Cover cropping is a fantastic and underutilized tool in the home garden. As you begin to harvest spring beets or your broccoli you’ll see that there are spaces left behind where nothing grows for a while. These spaces are your opportunity to grow your own soil amendments. If you plan ahead, you will find that there are opportunities throughout the year to plant something that will benefit your soil.
Why Cover Crop?
Cover crops add “bio-available” nutrients to your soil. Legumes like Hairy Vetch, clover, or Austrian Winter Pea fix nitrogen from the air into their foliage. These make a nice slow-release “fertilizer” for your beds.
2. Weed Suppression
Some cover crops have weed suppression qualities, like oats and rye. This means they can out-compete the weeds. In the case of some cover crops, like Winter Rye, they can reduce weed seed germination while they decompose in situ. Having a cover crop over an area that might usually be bare in any season will be advantageous in suppressing weed dispersal for the next season by out-competing weeds that might otherwise take over there.
Planting cover crops improves water conservation because the plants increase organic matter in the soil. Organic matter holds water in times of dryness. Finally, cover crops cover the soil, preventing erosion by wind or rain, while minimizing any leaching of important nutrients out of the soil.
Specific Cover Crops and What They Do
I prefer to use Buckwheat during the midsummer lull when my spring crops are about done but I’m not ready to plant October beans yet. This year, I will plant Buckwheat in July to prepare a bed for when I want to plant strawberries in fall. Buckwheat germinates quickly, grows vigorously, and is easy to cut down in time to get in the next crop. It matures in 6-8 weeks. Any growth is helpful; turning under a bed of seedlings still has a benefit to your soil if you need to turn it over before the plants mature.
If you have time for buckwheat to bloom it is GREAT bee forage. In addition, it accumulates “bio-available” phosphorus and calcium. Those minerals will be available to your crops as the cover crop decomposes. You don’t want buckwheat to go to seed though because it could become a weed. Cut it down and till it in before it sets viable seeds. Other examples of great cover crops that are pollinator-friendly are Oilseed Sunflower and Crimson Clover.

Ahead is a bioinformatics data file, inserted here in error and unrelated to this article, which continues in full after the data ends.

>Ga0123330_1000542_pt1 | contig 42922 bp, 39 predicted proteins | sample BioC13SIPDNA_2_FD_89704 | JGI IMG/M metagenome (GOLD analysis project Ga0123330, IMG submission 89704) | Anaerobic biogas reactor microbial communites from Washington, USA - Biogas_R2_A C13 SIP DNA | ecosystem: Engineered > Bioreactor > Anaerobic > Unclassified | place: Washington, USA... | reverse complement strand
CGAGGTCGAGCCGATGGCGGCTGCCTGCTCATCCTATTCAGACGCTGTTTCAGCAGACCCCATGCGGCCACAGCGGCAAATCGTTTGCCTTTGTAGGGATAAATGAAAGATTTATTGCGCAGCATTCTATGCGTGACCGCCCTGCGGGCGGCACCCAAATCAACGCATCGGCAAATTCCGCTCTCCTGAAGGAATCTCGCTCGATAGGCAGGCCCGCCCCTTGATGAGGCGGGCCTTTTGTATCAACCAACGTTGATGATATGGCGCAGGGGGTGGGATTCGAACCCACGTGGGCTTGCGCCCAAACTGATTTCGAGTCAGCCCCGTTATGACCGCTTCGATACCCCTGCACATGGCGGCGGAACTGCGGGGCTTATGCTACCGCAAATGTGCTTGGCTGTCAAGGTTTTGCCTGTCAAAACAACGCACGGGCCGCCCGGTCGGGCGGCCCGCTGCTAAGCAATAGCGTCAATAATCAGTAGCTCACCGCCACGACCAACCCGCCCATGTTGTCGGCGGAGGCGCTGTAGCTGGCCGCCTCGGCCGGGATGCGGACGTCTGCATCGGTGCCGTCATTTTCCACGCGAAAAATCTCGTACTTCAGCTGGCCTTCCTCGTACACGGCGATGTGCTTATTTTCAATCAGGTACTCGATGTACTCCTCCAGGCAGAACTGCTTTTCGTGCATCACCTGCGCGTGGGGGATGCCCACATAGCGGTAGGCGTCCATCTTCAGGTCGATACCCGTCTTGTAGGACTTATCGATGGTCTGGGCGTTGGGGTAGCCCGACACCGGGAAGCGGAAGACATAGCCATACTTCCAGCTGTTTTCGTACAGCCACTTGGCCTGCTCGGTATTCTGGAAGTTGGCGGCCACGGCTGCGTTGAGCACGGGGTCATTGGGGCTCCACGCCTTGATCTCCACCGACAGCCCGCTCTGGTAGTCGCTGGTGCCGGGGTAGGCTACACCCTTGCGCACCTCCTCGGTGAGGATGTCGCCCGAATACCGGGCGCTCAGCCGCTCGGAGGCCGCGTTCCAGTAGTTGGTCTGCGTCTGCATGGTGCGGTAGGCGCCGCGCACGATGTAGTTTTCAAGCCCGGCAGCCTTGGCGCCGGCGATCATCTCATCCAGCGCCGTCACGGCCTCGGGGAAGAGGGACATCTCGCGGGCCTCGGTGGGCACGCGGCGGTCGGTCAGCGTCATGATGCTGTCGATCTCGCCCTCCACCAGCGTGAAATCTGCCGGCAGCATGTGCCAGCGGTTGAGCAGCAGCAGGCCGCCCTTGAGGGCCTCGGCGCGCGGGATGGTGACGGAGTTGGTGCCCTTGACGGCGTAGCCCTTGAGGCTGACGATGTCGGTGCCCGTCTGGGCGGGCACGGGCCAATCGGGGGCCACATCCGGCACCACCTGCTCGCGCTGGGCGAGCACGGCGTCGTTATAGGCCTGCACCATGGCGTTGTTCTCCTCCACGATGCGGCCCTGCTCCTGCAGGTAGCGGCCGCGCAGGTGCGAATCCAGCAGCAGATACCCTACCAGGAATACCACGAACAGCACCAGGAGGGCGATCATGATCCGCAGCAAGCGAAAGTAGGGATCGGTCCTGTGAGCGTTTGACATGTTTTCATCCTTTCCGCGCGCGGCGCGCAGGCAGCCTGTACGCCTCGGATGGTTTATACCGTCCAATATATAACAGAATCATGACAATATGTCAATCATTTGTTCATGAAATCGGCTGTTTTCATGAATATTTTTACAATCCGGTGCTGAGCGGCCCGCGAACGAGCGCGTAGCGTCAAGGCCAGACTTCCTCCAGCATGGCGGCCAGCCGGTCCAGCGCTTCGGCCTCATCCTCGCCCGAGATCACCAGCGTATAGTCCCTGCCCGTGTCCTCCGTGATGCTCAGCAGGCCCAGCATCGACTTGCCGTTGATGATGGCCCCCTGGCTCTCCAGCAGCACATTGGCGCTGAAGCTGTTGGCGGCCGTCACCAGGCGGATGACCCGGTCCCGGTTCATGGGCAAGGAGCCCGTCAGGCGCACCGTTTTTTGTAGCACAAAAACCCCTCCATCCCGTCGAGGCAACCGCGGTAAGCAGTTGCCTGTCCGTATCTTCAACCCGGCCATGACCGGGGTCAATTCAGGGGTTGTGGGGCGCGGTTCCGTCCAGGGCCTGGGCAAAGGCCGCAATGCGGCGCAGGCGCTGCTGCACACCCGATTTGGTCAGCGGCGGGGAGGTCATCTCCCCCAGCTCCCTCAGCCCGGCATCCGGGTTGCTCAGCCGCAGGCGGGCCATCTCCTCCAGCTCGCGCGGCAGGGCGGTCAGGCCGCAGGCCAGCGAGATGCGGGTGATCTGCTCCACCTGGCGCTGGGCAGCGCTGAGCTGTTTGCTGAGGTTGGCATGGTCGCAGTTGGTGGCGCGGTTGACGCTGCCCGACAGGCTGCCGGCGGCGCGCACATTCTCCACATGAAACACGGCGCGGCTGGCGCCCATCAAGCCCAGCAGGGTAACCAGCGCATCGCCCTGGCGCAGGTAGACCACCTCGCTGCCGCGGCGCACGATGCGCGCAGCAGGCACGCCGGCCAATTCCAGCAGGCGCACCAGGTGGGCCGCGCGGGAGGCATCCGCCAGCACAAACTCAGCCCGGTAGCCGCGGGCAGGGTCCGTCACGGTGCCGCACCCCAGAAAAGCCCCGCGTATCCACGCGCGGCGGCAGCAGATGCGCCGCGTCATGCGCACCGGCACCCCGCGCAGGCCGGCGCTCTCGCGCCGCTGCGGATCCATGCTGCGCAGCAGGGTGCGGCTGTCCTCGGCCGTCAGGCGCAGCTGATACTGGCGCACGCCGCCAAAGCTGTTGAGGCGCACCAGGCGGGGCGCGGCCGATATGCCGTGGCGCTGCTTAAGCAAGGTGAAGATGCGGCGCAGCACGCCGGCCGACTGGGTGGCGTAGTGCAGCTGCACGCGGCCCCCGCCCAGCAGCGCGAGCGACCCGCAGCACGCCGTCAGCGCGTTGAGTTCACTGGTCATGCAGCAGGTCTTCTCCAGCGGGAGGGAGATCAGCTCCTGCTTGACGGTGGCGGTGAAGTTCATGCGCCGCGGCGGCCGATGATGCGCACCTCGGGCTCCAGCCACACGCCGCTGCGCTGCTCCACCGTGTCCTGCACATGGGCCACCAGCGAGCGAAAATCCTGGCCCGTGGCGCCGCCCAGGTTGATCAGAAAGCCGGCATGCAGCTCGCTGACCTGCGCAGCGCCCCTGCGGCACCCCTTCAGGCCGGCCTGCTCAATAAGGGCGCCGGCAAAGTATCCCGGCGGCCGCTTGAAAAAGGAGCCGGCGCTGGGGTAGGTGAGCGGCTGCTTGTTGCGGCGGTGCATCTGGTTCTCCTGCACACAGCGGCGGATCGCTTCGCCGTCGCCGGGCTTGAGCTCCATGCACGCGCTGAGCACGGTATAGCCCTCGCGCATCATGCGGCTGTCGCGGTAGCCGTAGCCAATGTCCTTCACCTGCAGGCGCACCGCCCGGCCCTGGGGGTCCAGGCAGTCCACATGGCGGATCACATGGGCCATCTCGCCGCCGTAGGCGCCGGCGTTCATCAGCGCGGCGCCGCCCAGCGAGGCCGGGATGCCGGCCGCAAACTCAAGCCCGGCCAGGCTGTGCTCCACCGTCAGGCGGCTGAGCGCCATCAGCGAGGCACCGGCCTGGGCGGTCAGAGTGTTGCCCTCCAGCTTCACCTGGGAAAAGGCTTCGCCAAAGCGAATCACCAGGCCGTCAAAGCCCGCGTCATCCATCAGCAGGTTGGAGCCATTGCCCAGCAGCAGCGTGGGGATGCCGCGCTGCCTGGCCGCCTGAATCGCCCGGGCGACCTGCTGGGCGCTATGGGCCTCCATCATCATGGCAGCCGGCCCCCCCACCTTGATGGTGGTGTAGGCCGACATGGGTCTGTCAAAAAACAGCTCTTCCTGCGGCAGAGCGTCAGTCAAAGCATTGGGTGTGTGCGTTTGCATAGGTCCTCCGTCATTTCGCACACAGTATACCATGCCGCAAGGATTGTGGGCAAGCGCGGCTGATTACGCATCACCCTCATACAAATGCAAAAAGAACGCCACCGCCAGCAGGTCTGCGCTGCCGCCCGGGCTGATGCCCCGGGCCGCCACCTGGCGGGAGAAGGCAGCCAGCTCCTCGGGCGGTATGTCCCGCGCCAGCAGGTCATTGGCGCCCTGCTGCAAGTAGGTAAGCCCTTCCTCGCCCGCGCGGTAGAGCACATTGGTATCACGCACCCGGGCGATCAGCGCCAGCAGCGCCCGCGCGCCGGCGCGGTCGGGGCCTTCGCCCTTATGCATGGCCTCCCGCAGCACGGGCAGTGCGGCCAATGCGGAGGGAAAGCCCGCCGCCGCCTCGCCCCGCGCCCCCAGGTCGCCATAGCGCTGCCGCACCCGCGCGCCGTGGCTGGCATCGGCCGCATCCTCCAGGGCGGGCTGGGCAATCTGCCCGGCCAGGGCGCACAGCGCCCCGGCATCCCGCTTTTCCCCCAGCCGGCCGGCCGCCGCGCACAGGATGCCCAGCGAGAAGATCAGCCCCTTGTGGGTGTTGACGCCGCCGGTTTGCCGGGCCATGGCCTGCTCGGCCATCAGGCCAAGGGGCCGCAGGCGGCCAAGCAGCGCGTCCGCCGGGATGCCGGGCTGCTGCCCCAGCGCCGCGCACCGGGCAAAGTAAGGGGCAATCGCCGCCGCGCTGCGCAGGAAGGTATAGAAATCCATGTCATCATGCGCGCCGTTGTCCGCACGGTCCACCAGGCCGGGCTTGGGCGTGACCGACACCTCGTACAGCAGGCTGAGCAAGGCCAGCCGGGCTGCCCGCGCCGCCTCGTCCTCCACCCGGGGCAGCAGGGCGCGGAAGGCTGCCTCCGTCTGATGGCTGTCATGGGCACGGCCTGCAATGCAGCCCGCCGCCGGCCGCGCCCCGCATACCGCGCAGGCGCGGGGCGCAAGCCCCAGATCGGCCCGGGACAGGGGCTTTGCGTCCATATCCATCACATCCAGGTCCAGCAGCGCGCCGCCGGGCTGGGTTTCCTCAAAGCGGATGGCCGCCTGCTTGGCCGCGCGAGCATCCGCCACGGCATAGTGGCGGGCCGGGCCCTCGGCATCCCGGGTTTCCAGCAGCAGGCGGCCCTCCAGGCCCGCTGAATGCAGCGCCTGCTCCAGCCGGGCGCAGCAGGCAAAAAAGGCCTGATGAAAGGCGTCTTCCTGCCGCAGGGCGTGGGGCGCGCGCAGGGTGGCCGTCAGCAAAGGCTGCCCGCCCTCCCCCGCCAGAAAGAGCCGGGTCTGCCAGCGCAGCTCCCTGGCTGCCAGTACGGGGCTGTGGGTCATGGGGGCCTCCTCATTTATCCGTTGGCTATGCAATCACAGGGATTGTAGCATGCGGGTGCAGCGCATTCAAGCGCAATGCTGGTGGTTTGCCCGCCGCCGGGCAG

Another way to cover crop is to seed garden pathways with Dutch White Clover. When you mow it down, you can use the clippings to mulch your beds. Dutch White Clover makes a good perennial ‘living mulch’ under fruit trees, shrubs or other perennials. Keep in mind that perennial cover crops also require some amount of control lest they out-compete your main crops!
In fall, as the main summer crops wind down, you can easily overseed legume/grass mixes that can germinate below your plants. When you remove your main crop, the cover crop can get established prior to the fall frost. These mixes add biomass and nitrogen in a nice balance that promotes the slow release of beneficial nutrients.
Our Fall Cover Mix is great for overseeding. Try to seed fall cover crops about 40 days prior to your average first frost date. Raking in the seed lightly between plants will help set the seed and aid in germination.
Our Summer Cover Mix is a great crop for spring and can be mowed in the late summer prior to fall cover cropping.
How To Seed Cover Crops
Seeding cover crops in the home garden is easy. Broadcast the seed over lightly broken soil and rake in. Mix the seed in a bucket of dirt of sand to help the seed spread over a larger area. Keep the soil moist until the seeds germinate, then watch the magic. You may want to lightly scatter straw over a cover crop that has just been sown. It can help hide the seeds from foraging birds, and hold in moisture better.
Remember, Don’t Garden Naked! Cover Crop! See our cover crop seed collection HERE.